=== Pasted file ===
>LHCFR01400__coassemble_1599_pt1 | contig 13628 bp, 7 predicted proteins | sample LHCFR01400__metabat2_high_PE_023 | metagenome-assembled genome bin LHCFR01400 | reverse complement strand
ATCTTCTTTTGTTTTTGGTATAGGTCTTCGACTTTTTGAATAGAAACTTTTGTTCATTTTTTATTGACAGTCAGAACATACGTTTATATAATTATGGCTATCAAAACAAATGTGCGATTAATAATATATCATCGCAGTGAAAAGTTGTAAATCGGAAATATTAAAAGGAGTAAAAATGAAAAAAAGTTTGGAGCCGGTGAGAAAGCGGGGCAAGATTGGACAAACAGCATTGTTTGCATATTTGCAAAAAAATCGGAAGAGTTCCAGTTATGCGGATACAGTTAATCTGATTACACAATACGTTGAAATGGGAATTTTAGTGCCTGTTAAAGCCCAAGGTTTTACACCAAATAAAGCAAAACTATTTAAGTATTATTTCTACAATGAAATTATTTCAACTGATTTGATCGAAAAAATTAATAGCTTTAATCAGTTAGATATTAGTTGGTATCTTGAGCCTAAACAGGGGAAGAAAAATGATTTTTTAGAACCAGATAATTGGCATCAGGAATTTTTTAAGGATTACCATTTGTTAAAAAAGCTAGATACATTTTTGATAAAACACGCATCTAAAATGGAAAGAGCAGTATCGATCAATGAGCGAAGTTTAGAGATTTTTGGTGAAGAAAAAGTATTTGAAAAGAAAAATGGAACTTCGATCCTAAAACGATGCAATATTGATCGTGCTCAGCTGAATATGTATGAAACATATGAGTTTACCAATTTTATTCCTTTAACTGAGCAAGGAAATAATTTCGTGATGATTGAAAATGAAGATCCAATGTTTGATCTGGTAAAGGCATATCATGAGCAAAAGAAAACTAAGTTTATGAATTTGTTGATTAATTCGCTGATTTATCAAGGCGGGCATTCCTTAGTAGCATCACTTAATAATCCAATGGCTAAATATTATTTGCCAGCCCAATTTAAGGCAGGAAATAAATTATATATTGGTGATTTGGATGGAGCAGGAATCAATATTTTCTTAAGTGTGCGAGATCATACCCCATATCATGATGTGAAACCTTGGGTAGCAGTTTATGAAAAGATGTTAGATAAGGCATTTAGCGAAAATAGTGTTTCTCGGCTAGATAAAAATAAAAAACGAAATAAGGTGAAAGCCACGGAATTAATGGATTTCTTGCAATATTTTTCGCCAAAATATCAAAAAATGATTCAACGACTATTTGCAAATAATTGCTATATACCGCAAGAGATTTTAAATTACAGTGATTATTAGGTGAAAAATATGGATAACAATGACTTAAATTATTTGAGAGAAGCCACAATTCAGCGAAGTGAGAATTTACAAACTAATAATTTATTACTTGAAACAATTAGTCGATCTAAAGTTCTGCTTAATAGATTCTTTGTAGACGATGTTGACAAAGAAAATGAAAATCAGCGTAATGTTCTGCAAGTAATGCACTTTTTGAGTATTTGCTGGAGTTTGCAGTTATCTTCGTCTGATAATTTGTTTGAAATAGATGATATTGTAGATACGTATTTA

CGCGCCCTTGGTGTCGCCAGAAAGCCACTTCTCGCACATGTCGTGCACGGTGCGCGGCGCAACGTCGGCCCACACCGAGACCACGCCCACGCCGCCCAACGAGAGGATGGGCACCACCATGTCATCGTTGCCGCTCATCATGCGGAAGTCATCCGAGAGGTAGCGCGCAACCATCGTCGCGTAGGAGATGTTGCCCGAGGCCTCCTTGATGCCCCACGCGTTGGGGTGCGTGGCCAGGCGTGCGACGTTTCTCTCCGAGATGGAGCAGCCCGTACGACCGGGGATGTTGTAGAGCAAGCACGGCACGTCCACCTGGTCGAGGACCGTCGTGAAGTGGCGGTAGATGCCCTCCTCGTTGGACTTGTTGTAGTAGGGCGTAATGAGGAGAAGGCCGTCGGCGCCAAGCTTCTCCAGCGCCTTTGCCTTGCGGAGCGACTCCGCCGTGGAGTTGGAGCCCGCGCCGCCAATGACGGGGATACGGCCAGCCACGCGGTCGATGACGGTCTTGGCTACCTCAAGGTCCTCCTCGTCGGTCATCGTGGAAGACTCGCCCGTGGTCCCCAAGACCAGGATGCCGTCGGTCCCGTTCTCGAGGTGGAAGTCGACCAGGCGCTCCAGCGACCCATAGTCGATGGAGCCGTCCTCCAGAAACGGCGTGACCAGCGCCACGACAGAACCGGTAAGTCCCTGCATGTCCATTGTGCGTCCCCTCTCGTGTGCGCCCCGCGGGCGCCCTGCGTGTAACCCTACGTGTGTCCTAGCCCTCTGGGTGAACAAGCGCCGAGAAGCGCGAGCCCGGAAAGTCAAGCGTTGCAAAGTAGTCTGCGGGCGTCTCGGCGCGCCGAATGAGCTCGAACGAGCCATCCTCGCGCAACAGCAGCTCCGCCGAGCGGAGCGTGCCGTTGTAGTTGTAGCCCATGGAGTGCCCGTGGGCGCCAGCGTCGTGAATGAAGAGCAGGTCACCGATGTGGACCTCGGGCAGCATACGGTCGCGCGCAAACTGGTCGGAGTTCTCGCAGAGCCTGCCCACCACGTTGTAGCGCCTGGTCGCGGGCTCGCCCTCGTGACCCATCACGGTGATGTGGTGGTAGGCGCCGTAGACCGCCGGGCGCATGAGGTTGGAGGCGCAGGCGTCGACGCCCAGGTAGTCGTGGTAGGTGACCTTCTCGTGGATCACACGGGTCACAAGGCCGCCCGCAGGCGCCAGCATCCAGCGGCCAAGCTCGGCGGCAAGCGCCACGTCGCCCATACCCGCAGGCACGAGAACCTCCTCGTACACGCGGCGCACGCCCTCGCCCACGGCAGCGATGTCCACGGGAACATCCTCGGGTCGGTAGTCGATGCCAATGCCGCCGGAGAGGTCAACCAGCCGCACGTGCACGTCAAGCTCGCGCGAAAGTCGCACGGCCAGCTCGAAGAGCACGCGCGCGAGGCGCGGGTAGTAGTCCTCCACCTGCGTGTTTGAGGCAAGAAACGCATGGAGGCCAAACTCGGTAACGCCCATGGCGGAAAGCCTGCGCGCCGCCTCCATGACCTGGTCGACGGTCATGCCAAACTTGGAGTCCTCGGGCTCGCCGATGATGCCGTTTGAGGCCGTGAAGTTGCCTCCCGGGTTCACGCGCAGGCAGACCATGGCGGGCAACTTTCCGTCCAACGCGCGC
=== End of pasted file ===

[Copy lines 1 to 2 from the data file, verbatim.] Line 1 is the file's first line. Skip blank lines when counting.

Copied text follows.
>LHCFR01400__coassemble_1599_pt1 | contig 13628 bp, 7 predicted proteins | sample LHCFR01400__metabat2_high_PE_023 | metagenome-assembled genome bin LHCFR01400 | reverse complement strand
ATCTTCTTTTGTTTTTGGTATAGGTCTTCGACTTTTTGAATAGAAACTTTTGTTCATTTTTTATTGACAGTCAGAACATACGTTTATATAATTATGGCTATCAAAACAAATGTGCGATTAATAATATATCATCGCAGTGAAAAGTTGTAAATCGGAAATATTAAAAGGAGTAAAAATGAAAAAAAGTTTGGAGCCGGTGAGAAAGCGGGGCAAGATTGGACAAACAGCATTGTTTGCATATTTGCAAAAAAATCGGAAGAGTTCCAGTTATGCGGATACAGTTAATCTGATTACACAATACGTTGAAATGGGAATTTTAGTGCCTGTTAAAGCCCAAGGTTTTACACCAAATAAAGCAAAACTATTTAAGTATTATTTCTACAATGAAATTATTTCAACTGATTTGATCGAAAAAATTAATAGCTTTAATCAGTTAGATATTAGTTGGTATCTTGAGCCTAAACAGGGGAAGAAAAATGATTTTTTAGAACCAGATAATTGGCATCAGGAATTTTTTAAGGATTACCATTTGTTAAAAAAGCTAGATACATTTTTGATAAAACACGCATCTAAAATGGAAAGAGCAGTATCGATCAATGAGCGAAGTTTAGAGATTTTTGGTGAAGAAAAAGTATTTGAAAAGAAAAATGGAACTTCGATCCTAAAACGATGCAATATTGATCGTGCTCAGCTGAATATGTATGAAACATATGAGTTTACCAATTTTATTCCTTTAACTGAGCAAGGAAATAATTTCGTGATGATTGAAAATGAAGATCCAATGTTTGATCTGGTAAAGGCATATCATGAGCAAAAGAAAACTAAGTTTATGAATTTGTTGATTAATTCGCTGATTTATCAAGGCGGGCATTCCTTAGTAGCATCACTTAATAATCCAATGGCTAAATATTATTTGCCAGCCCAATTTAAGGCAGGAAATAAATTATATATTGGTGATTTGGATGGAGCAGGAATCAATATTTTCTTAAGTGTGCGAGATCATACCCCATATCATGATGTGAAACCTTGGGTAGCAGTTTATGAAAAGATGTTAGATAAGGCATTTAGCGAAAATAGTGTTTCTCGGCTAGATAAAAATAAAAAACGAAATAAGGTGAAAGCCACGGAATTAATGGATTTCTTGCAATATTTTTCGCCAAAATATCAAAAAATGATTCAACGACTATTTGCAAATAATTGCTATATACCGCAAGAGATTTTAAATTACAGTGATTATTAGGTGAAAAATATGGATAACAATGACTTAAATTATTTGAGAGAAGCCACAATTCAGCGAAGTGAGAATTTACAAACTAATAATTTATTACTTGAAACAATTAGTCGATCTAAAGTTCTGCTTAATAGATTCTTTGTAGACGATGTTGACAAAGAAAATGAAAATCAGCGTAATGTTCTGCAAGTAATGCACTTTTTGAGTATTTGCTGGAGTTTGCAGTTATCTTCGTCTGATAATTTGTTTGAAATAGATGATATTGTAGATACGTATTTA